posted by al at 05:39:57 PM | More Print News »

Apr 18, 2007

Breaking up is easy to do

from the video game breakups dept.

Enter the video game accessory as date killer. Consider Chris Blessitt. He had so much fun with is buddies playing "Guitar Hero II" he decided to buy his own copy of the popular music game -- and the nearly life-sized plastic guitar that goes with it -- much to his girlfriend Kate's dismay. As the 27-year-old stage actor went looking through the shelves at a Best Buy Co. Inc. store in New York this week, he recalled his girlfriend of nine-months' reaction when he approached her with the idea. "She rolled her eyes," he said.

posted by al at 04:49:58 PM | More Print News »

Apr 14, 2007

It was the best of parks, it was the worst of parks

from the Grimly themeish dept.

Literary purists may quake at the prospect of a Charles Dickens theme park complete with a Great Expectations boat ride and Ye Olde Curiosity Gift Shop. But Dickens World, a 62 million pound ($115 mln) complex built in the naval dockyard where his father once worked as a clerk, is confidently predicting 300,000 visitors a year to this new attraction dedicated to the Victorian author. "We are not Disneyfying Dickens," insists manager Ross Hutchins as he dons hard hat and fluorescent jacket to tour the site, a hive of activity as the Fagin's den playground and Newgate Prison's grimy walls are given their finishing touches. "If Dickens was alive today, he would probably have built the place himself, " Hutchins said of the theme park in Chatham, once a big unemployment blackspot in southeast England after the dockyards closed in the 1980s but now a major regeneration target.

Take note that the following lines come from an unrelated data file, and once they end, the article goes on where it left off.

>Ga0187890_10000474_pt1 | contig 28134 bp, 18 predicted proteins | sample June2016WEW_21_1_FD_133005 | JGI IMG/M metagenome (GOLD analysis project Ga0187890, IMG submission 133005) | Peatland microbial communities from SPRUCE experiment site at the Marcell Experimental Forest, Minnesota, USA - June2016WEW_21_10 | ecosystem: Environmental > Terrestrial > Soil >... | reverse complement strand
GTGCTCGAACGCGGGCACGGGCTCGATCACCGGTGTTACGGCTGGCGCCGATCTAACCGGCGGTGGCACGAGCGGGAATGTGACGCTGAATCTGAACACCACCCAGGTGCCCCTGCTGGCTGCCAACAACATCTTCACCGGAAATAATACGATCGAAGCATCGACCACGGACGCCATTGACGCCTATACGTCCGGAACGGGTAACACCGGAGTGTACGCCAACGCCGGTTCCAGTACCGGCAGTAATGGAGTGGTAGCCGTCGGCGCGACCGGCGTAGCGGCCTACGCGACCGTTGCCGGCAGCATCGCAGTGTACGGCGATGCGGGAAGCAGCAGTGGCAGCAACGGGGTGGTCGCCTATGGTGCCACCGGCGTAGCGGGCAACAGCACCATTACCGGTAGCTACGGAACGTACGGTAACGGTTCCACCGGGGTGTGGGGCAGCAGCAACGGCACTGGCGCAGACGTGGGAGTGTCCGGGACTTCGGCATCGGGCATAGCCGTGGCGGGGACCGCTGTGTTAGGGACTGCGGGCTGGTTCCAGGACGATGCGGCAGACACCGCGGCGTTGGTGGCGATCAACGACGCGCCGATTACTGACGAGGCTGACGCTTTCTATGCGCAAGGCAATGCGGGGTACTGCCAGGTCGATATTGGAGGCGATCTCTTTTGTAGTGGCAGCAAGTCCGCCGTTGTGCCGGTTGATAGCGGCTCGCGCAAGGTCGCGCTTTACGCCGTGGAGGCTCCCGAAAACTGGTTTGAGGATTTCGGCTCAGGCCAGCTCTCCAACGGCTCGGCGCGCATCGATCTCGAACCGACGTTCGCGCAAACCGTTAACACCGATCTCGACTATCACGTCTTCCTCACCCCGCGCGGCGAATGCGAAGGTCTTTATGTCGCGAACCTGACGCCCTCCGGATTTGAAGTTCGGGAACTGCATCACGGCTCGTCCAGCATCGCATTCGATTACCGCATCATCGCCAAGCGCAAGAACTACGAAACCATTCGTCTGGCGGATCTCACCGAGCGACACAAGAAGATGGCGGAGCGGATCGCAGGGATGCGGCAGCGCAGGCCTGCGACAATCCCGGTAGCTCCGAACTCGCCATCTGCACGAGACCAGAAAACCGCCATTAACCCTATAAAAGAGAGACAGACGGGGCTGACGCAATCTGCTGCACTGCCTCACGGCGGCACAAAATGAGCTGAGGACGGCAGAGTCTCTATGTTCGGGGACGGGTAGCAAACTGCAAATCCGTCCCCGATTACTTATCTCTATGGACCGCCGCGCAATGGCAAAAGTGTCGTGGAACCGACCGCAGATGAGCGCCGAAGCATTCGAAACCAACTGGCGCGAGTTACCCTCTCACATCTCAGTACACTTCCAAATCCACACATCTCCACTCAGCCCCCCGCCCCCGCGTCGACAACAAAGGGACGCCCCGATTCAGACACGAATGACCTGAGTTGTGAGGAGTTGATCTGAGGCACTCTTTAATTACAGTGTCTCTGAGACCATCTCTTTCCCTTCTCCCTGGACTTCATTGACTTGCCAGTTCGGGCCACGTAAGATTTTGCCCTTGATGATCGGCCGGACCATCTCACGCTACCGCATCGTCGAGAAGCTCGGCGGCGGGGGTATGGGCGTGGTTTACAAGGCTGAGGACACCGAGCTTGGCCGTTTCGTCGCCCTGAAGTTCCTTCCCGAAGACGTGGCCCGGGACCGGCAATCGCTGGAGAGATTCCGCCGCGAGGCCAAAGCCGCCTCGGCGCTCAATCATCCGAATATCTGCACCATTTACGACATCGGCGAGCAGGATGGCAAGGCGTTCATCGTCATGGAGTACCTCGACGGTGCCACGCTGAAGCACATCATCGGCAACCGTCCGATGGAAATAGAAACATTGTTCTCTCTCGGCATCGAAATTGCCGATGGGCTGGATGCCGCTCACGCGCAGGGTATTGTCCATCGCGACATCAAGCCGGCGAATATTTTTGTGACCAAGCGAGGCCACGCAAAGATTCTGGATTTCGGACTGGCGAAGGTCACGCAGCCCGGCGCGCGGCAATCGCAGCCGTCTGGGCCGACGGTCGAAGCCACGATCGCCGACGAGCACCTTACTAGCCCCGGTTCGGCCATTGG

posted by al at 04:09:10 PM | More Print News »

Apr 8, 2007

REAL Engineering

from the Beer me! dept.

When John Cornwell graduated from Duke University last year, he landed a job as software engineer in Atlanta but soon found himself longing for his college lifestyle. So the engineering graduate built himself a reminder of life on campus: a refrigerator that can toss a can of beer to his couch with the click of a remote control.

"I conceived it right after I got out," said Cornwell, a May 2006 graduate from Huntington, N.Y. "I missed the college scene. It embodies the college spirit that I didn't want to let go of."

It took the 22-year-old Cornwell about 150 hours and $400 in parts to modify a mini-fridge common to many college dorm rooms into the beer-tossing contraption, which can launch 10 cans of beer from its magazine before needing a reload.

With a click of the remote, fashioned from a car's keyless entry device, a small elevator inside the refrigerator lifts a beer can through a hole and loads it into the fridge's catapult arm. A second click fires the device, tossing the beer up to 20 feet — "far enough to get to the couch," he said.

Is there a foam explosion when the can is opened? Not if the recipient uses "soft hands" to cradle the can when caught, Cornwell said.

In developing his beer catapult, Cornwell said he dented a few walls and came close to accidentally throwing a can through his television. He's since fine-tuned the machine to land a beer where he usually sits at home, on what he called "a right-angle couch system."